Guilt for No Reason
It’s OK to Take Care of Yourself
Why is it so hard sometimes to take care of yourself? What does it even mean to take care of yourself?
If you’re alive and breathing you have wants and needs. Wants and needs aren’t the same and everyone has both. You “need” food and shelter. You “want” a fun vacation or maybe just a cookie. “Wants” give you your simple pleasures in life. They’re not less important than needs, they’re just different.
Challenges arise when your wants and needs conflict with someone else’s wants and needs.
Here’s where things can get sticky and uncomfortable. Women have been trained for a millennium that it’s their job to take care of other people. Initially this meant cooking, making clothes, tending fires and having babies. Today it includes some of that, but more often it means taking care of other people’s emotions.
A family member expects you to cook breakfast for her. Why? Because that’s what you’ve always done. Can this person do it herself? Yes. Does it give you pleasure to cook for her? Yes. Always? No way. There are times when you have priorities to attend to and you don’t want to cook her breakfast. You’ll do it anyway, because for you, it’s not OK to disappoint her. This is an example of emotional caretaking. You are cooking breakfast when you don’t want to so that the other person will feel good.
If you say “no” and honor your own priorities you may experience an immediate backlash of guilt. This is guilt for no reason.
If you’re unable to handle your guilt, you will end up cooking breakfast and doing so much more than you want to do. In the short term, giving in gets you relief from the guilt, in the long term you suffer the pain of not fully living your own life.
How did you get here and what can you do?
Early in life you learned that your value came from making other people happy. You did that through your actions (like making breakfast) but you also did it in other, more subtle ways. You learned that having wants and needs was often inconvenient for the people around you. Maybe you had a mother that was stressed out dealing with a bad marriage or caring for a special needs child. You saw her pain and you “solved” it by being “good” and “not a problem.” This meant denying, suppressing and minimizing your very real needs for care, nurturing, guidance and support.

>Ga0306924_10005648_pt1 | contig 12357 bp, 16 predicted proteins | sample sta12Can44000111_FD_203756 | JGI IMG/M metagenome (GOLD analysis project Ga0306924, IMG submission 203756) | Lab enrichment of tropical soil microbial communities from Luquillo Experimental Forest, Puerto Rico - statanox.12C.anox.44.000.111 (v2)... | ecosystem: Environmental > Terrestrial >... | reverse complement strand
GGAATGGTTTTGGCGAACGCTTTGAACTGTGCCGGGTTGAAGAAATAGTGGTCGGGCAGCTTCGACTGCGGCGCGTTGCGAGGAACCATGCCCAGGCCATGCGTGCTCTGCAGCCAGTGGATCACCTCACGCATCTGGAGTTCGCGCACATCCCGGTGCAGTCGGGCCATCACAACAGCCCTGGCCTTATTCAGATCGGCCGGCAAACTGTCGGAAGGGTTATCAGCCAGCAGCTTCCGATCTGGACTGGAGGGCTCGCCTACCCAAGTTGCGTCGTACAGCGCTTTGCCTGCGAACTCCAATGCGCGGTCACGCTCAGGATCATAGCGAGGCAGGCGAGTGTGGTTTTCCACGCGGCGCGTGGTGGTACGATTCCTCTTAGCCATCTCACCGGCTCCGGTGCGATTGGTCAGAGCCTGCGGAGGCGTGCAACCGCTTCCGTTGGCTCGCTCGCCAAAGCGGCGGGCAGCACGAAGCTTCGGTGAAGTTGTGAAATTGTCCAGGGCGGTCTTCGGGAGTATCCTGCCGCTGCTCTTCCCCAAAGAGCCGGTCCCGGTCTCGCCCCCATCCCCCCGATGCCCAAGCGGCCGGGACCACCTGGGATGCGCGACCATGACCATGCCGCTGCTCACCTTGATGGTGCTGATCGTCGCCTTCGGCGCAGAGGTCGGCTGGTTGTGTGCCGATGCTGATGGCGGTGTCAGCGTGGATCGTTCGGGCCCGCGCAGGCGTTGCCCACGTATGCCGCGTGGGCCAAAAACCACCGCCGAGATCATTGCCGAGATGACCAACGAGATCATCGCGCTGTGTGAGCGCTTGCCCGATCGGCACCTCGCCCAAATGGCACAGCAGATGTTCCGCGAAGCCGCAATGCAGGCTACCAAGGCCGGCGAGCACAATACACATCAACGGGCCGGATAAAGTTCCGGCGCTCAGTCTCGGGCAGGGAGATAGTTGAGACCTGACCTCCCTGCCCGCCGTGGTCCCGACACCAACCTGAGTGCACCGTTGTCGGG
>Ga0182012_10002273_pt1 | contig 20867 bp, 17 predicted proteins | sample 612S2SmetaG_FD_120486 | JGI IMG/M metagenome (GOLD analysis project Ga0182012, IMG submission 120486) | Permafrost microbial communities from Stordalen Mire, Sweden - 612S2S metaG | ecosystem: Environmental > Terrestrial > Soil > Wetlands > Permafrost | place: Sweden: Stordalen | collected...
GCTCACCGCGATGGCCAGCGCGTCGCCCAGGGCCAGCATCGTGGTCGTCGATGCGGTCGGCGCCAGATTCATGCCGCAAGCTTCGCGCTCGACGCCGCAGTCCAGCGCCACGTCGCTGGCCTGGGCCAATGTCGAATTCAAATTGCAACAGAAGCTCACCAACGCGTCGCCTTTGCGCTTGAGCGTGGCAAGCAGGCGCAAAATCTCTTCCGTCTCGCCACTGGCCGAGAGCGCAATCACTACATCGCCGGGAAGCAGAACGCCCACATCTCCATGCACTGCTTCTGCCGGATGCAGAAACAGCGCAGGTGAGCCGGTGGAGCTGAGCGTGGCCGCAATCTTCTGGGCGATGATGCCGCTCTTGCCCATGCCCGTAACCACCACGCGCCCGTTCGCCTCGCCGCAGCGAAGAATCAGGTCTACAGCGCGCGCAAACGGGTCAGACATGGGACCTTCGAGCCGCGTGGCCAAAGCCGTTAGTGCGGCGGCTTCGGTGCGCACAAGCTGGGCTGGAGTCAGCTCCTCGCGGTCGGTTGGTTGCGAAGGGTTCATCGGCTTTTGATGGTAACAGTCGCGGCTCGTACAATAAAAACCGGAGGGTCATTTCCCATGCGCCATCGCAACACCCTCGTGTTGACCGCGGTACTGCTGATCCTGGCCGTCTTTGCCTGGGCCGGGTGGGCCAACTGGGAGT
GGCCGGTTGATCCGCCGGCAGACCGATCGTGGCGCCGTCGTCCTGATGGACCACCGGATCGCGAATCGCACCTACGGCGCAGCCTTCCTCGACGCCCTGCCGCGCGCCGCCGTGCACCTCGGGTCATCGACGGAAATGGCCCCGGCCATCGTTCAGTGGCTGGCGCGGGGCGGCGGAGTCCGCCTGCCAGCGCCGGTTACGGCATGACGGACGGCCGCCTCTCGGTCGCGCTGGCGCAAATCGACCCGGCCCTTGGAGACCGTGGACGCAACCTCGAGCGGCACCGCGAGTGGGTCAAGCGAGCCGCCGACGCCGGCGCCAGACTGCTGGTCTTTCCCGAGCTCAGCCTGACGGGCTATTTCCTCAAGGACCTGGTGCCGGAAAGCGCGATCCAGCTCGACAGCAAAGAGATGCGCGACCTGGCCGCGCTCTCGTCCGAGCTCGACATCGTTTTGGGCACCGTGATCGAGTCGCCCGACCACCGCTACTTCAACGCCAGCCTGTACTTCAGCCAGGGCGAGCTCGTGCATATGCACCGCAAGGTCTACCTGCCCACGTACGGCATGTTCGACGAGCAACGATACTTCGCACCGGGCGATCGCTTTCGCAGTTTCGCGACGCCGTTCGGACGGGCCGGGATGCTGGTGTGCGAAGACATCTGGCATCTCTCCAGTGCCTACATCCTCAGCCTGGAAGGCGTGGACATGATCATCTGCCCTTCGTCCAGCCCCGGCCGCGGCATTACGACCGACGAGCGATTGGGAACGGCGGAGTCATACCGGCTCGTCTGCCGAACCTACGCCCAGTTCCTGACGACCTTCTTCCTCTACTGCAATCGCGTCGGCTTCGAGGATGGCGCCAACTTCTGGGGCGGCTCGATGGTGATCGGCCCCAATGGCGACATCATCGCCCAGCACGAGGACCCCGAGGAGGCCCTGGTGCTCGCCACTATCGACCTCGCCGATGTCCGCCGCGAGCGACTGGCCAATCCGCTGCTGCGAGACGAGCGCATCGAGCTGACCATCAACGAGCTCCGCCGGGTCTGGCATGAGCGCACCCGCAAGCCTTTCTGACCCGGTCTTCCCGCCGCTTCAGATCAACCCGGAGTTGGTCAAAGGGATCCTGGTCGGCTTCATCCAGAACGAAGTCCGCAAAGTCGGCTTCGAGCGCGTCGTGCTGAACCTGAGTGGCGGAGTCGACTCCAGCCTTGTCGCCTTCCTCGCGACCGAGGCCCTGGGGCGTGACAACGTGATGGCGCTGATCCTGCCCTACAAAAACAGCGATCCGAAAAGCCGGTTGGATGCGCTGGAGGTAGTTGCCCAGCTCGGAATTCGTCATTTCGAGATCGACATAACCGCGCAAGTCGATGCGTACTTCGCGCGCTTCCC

Now you’re an adult woman and your habit of making yourself disappear so other people can be happy is hard to break. You’re doing both halves of the relationship and there’s no happy ending for you if you continue.
When you do both halves of the relationship you take responsibility for the other person’s wants and needs as well as your own. This is a setup for chronic, unresolvable inner conflict.
You cannot fully be accountable to yourself for meeting your needs when you feel equally responsible for another person's needs.
When you take care of yourself it leaves you believing you’re abandoning the other person (you aren’t). You’re flooded with guilt, so you forget about what you want and take care of the other person (here you actually do abandon someone, yourself).
It’s painful and it’s true. You can only do your half of the relationship.
The other person needs to fully show up and be responsible for him or herself. It’s not OK to withdraw, go silent or employ other forms of blackmail to get you to give in and meet their needs. He or she needs to put their “big person” underpants on and accept with grace and dignity what you can, and cannot do.
In a healthy relationship you do try and meet the needs of the person you love, as long as it doesn’t come at a cost to you and your purpose in life. Anyone who loves you wants that for you.
So go ahead and give freely when your heart feels full of love and “yes” comes easily and with no conflict. Choose to say “no” when giving comes at too great a cost to you.
Write yourself a permission slip right now that says, “I choose to take care of my wants and needs and to fully live my purpose in life. I choose to be me, ‘guilt free’.”